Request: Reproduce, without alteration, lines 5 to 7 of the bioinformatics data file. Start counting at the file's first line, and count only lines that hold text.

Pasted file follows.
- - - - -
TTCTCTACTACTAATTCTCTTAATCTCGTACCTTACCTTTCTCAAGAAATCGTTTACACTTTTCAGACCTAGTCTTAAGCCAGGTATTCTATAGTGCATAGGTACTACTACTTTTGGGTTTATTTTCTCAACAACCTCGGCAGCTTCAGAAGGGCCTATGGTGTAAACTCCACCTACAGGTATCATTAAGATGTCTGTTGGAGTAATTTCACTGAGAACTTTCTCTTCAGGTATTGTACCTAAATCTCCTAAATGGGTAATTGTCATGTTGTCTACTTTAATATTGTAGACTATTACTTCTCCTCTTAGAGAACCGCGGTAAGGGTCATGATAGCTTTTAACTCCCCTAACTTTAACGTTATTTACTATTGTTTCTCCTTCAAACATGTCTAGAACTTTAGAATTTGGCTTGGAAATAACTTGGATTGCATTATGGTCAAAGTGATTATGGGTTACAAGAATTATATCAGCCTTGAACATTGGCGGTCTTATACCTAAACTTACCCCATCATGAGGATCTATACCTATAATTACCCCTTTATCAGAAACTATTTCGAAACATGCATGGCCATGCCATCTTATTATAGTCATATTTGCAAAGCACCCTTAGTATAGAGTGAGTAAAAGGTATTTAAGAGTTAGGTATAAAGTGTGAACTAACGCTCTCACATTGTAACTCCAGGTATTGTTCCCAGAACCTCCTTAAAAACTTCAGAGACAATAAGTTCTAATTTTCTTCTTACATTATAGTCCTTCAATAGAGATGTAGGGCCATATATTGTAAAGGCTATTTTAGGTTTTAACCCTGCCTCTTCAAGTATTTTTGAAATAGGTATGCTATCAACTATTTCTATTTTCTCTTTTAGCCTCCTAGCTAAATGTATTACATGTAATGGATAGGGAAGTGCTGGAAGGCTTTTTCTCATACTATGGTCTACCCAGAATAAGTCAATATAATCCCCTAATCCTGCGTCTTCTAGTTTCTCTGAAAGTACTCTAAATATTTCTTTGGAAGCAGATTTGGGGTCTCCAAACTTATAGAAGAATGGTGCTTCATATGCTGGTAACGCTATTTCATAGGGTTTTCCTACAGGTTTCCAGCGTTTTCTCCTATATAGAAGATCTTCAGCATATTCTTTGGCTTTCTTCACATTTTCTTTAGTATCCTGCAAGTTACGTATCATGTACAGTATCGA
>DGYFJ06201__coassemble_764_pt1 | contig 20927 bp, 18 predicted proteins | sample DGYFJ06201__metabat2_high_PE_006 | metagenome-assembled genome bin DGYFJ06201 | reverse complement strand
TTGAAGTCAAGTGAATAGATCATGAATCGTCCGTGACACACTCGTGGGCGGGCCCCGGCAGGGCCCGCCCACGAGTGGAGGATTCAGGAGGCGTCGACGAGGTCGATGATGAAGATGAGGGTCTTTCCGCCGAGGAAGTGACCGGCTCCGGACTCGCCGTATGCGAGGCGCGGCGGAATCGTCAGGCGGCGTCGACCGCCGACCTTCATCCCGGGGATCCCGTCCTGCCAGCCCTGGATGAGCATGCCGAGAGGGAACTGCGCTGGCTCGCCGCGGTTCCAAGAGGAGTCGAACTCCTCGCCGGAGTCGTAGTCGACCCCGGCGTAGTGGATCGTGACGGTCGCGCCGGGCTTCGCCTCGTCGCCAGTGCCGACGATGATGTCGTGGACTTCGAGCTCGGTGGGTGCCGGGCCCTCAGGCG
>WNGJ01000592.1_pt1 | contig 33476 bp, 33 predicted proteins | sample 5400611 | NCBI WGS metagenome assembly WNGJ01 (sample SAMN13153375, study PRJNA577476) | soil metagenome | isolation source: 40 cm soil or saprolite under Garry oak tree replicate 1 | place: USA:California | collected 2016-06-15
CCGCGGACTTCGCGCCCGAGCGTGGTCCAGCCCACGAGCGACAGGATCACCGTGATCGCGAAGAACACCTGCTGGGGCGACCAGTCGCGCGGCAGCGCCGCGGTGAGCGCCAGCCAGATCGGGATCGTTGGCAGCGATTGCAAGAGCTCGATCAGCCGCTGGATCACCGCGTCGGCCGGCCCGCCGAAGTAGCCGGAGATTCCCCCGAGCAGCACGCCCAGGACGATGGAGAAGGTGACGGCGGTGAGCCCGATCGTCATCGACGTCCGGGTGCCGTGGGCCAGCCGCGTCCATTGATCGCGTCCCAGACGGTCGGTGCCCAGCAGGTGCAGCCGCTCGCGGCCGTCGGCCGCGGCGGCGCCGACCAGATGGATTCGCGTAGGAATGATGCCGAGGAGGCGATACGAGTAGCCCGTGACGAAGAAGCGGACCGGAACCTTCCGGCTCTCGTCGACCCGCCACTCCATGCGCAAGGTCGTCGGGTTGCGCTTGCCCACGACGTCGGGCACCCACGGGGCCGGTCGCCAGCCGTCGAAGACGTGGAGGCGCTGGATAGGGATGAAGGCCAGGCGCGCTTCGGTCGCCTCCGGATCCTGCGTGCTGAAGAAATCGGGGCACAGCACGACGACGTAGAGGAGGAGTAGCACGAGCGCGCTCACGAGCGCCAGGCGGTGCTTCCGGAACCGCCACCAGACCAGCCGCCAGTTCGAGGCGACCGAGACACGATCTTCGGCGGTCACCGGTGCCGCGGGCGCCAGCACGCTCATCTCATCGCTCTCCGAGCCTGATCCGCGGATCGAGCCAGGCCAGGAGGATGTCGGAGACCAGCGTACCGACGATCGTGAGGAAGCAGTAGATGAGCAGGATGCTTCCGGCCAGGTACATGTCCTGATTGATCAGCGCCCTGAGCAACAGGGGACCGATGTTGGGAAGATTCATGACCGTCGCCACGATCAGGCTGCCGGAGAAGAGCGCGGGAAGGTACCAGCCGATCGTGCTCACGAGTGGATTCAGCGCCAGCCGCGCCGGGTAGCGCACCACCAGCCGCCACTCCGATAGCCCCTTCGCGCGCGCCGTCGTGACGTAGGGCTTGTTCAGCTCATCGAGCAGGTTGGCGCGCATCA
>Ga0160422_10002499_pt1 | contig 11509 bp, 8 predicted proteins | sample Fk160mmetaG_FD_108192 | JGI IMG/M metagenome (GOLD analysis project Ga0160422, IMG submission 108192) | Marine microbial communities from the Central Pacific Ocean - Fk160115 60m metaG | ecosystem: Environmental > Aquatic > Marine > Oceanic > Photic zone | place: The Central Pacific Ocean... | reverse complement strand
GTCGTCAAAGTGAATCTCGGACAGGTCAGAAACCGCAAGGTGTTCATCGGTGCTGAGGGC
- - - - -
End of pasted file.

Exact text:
CCGCGGACTTCGCGCCCGAGCGTGGTCCAGCCCACGAGCGACAGGATCACCGTGATCGCGAAGAACACCTGCTGGGGCGACCAGTCGCGCGGCAGCGCCGCGGTGAGCGCCAGCCAGATCGGGATCGTTGGCAGCGATTGCAAGAGCTCGATCAGCCGCTGGATCACCGCGTCGGCCGGCCCGCCGAAGTAGCCGGAGATTCCCCCGAGCAGCACGCCCAGGACGATGGAGAAGGTGACGGCGGTGAGCCCGATCGTCATCGACGTCCGGGTGCCGTGGGCCAGCCGCGTCCATTGATCGCGTCCCAGACGGTCGGTGCCCAGCAGGTGCAGCCGCTCGCGGCCGTCGGCCGCGGCGGCGCCGACCAGATGGATTCGCGTAGGAATGATGCCGAGGAGGCGATACGAGTAGCCCGTGACGAAGAAGCGGACCGGAACCTTCCGGCTCTCGTCGACCCGCCACTCCATGCGCAAGGTCGTCGGGTTGCGCTTGCCCACGACGTCGGGCACCCACGGGGCCGGTCGCCAGCCGTCGAAGACGTGGAGGCGCTGGATAGGGATGAAGGCCAGGCGCGCTTCGGTCGCCTCCGGATCCTGCGTGCTGAAGAAATCGGGGCACAGCACGACGACGTAGAGGAGGAGTAGCACGAGCGCGCTCACGAGCGCCAGGCGGTGCTTCCGGAACCGCCACCAGACCAGCCGCCAGTTCGAGGCGACCGAGACACGATCTTCGGCGGTCACCGGTGCCGCGGGCGCCAGCACGCTCATCTCATCGCTCTCCGAGCCTGATCCGCGGATCGAGCCAGGCCAGGAGGATGTCGGAGACCAGCGTACCGACGATCGTGAGGAAGCAGTAGATGAGCAGGATGCTTCCGGCCAGGTACATGTCCTGATTGATCAGCGCCCTGAGCAACAGGGGACCGATGTTGGGAAGATTCATGACCGTCGCCACGATCAGGCTGCCGGAGAAGAGCGCGGGAAGGTACCAGCCGATCGTGCTCACGAGTGGATTCAGCGCCAGCCGCGCCGGGTAGCGCACCACCAGCCGCCACTCCGATAGCCCCTTCGCGCGCGCCGTCGTGACGTAGGGCTTGTTCAGCTCATCGAGCAGGTTGGCGCGCATCA
>Ga0160422_10002499_pt1 | contig 11509 bp, 8 predicted proteins | sample Fk160mmetaG_FD_108192 | JGI IMG/M metagenome (GOLD analysis project Ga0160422, IMG submission 108192) | Marine microbial communities from the Central Pacific Ocean - Fk160115 60m metaG | ecosystem: Environmental > Aquatic > Marine > Oceanic > Photic zone | place: The Central Pacific Ocean... | reverse complement strand
GTCGTCAAAGTGAATCTCGGACAGGTCAGAAACCGCAAGGTGTTCATCGGTGCTGAGGGC